7. Randall S. Kroszner & Philip E. Strahan, 1999. "What Drives Deregulation? Economics and Politics of the Relaxation of Bank Branching Restrictions," The Quarterly Journal of Economics, Oxford University Press, vol. 114(4), pages 1437-1467.
    8. repec:cup:cbooks:9781107032613 is not listed on IDEAS
    9. Havrilesky, Thomas & Gildea, John A, 1991. "The Policy Preferences of FOMC Members as Revealed by Dissenting Votes," Journal of Money, Credit and Banking, Blackwell Publishing, vol. 23(1), pages 130-138, February.
    10. Gould, Erica R., 2003. "Money Talks: Supplementary Financiers and International Monetary Fund Conditionality," International Organization, Cambridge University Press, vol. 57(3), pages 551-586, July.
    11. Victoria Ivashina & David Scharfstein & Jeremy C. Stein, 2012. "Dollar funding and the lending behavior of global banks," Finance and Economics Discussion Series 2012-74, Board of Governors of the Federal Reserve System (US).
    12. Milner, Helen V. & Tingley, Dustin H., 2011. "Who Supports Global Economic Engagement? The Sources of Preferences in American Foreign Economic Policy," International Organization, Cambridge University Press, vol. 65(1), pages 37-68, January.
    13. Hyun Song Shin, 2012. "Global Banking Glut and Loan Risk Premium," IMF Economic Review, Palgrave Macmillan;International Monetary Fund, vol. 60(2), pages 155-192, July.
    Full references (including those not matched with items on IDEAS)

    More about this item

    Keywords

    Sovereign Default; Debt Crises; Political Survival; Networks; Voter Behavior.;

    JEL classification:

    • R21 - Urban, Rural, Regional, Real Estate, and Transportation Economics - - Household Analysis - - - Housing Demand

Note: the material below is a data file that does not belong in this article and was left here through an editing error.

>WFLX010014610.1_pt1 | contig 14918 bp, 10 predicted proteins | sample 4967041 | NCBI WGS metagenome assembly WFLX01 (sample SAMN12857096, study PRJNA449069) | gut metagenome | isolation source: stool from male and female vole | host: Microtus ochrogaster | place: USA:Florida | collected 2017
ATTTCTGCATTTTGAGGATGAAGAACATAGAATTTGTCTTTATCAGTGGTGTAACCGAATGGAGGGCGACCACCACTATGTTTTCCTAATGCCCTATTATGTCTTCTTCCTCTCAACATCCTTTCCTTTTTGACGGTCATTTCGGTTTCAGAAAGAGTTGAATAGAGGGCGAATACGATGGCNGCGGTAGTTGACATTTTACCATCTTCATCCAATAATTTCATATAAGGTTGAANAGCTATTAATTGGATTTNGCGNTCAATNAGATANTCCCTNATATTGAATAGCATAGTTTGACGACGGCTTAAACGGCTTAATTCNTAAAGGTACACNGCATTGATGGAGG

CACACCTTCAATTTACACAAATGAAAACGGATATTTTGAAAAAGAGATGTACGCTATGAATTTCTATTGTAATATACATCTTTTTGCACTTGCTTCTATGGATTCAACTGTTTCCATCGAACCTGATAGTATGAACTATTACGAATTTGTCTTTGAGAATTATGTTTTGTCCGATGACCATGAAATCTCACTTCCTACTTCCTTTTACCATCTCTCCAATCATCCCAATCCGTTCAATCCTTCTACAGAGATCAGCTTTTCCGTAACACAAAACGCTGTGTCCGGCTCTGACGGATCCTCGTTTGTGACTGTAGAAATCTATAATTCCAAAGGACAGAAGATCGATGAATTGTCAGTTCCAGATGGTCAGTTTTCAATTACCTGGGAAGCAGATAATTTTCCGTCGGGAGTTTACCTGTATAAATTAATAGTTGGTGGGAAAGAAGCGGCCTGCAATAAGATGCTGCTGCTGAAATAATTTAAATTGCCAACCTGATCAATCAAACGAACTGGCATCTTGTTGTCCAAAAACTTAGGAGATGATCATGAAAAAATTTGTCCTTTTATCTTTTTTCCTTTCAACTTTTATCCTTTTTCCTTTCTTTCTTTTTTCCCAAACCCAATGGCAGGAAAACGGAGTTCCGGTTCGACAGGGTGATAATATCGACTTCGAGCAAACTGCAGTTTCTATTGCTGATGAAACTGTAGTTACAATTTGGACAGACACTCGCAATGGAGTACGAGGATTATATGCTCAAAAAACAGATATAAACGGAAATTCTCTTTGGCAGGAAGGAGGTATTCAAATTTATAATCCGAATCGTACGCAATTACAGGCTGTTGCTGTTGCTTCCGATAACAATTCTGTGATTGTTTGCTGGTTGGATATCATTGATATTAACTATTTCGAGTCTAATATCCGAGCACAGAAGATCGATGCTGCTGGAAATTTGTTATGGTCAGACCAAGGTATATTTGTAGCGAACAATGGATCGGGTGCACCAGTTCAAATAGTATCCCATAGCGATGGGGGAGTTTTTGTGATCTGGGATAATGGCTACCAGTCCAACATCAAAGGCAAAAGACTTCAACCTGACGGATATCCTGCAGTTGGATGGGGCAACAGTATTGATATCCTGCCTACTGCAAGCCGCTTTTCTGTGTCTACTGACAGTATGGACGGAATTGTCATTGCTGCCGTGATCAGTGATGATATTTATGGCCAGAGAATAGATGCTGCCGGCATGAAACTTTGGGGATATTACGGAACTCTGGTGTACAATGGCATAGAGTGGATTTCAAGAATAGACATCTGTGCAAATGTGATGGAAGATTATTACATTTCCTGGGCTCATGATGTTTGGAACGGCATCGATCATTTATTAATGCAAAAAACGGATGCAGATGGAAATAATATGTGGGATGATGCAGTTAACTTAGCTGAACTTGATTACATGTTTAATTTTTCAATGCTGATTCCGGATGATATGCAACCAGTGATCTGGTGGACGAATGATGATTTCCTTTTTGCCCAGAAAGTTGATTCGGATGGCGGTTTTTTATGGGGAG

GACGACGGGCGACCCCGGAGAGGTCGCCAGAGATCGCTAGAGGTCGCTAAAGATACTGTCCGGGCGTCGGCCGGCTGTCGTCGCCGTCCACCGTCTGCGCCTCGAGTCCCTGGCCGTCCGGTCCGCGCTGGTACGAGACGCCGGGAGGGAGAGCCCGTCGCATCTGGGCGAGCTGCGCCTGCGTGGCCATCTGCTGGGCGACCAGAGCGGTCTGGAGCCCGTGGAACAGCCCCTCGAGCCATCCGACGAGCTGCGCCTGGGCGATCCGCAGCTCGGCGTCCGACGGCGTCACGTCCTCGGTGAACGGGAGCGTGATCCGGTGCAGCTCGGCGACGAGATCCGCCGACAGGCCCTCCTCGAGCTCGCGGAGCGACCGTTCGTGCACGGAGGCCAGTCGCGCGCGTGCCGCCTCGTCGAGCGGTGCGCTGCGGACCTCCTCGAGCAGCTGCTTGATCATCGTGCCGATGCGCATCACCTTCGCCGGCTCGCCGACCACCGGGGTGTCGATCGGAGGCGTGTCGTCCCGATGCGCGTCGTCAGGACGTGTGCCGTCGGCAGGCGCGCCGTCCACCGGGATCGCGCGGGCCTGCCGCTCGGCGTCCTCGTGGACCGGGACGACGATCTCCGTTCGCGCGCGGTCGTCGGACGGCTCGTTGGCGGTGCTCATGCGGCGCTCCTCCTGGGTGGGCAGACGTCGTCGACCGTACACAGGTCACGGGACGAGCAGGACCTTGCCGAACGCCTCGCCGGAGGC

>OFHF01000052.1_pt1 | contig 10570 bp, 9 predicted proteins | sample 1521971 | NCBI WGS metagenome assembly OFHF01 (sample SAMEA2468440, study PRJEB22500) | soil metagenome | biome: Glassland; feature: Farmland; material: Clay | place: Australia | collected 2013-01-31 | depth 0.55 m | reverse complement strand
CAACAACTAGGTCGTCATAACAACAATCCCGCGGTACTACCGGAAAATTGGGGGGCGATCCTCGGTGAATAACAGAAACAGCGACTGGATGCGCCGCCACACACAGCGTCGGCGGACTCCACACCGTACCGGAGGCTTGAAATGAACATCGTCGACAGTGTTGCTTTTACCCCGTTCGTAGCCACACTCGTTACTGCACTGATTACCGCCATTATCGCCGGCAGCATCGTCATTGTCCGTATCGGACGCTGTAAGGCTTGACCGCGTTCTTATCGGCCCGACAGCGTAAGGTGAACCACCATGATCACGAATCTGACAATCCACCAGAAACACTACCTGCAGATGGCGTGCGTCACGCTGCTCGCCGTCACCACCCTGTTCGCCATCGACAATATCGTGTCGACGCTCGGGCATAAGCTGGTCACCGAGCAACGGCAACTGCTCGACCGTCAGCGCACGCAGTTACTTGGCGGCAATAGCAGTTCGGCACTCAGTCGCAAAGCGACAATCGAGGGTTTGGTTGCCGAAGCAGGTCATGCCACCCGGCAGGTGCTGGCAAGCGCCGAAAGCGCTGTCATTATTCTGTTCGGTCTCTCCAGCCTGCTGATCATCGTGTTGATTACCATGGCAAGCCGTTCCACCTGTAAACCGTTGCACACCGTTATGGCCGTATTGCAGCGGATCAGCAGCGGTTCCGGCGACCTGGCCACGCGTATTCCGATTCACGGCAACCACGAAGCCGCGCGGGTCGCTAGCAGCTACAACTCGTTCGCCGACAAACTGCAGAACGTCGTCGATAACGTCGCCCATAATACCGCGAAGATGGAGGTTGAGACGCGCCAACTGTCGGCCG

NEP fields

    This paper has been announced in the following NEP Reports:

    Statistics

    Access and download statistics

    Corrections

    All material on this site has been provided by the respective publishers and authors. You can help correct errors and omissions. When requesting a correction, please mention this item's handle: RePEc:ehl:lserod:60951. See general information about how to correct material in RePEc.

    For technical questions regarding this item, or to correct its authors, title, abstract, bibliographic or download information, contact: (LSERO Manager). General contact details of provider: http://edirc.repec.org/data/lsepsuk.html .

    If you have authored this item and are not yet registered with RePEc, we encourage you to do it here. This allows to link your profile to this item. It also allows you to accept potential citations to this item that we are uncertain about.

    If CitEc recognized a reference but did not link an item in RePEc to it, you can help with this form .

    If you know of missing items citing this one, you can help us creating those links by adding the relevant references in the same way as above, for each refering item. If you are a registered author of this item, you may also want to check the "citations" tab in your RePEc Author Service profile, as there may be some citations waiting for confirmation.

    Please note that corrections may take a couple of weeks to filter through the various RePEc services.

    IDEAS is a RePEc service hosted by the Research Division of the Federal Reserve Bank of St. Louis . RePEc uses bibliographic data supplied by the respective publishers.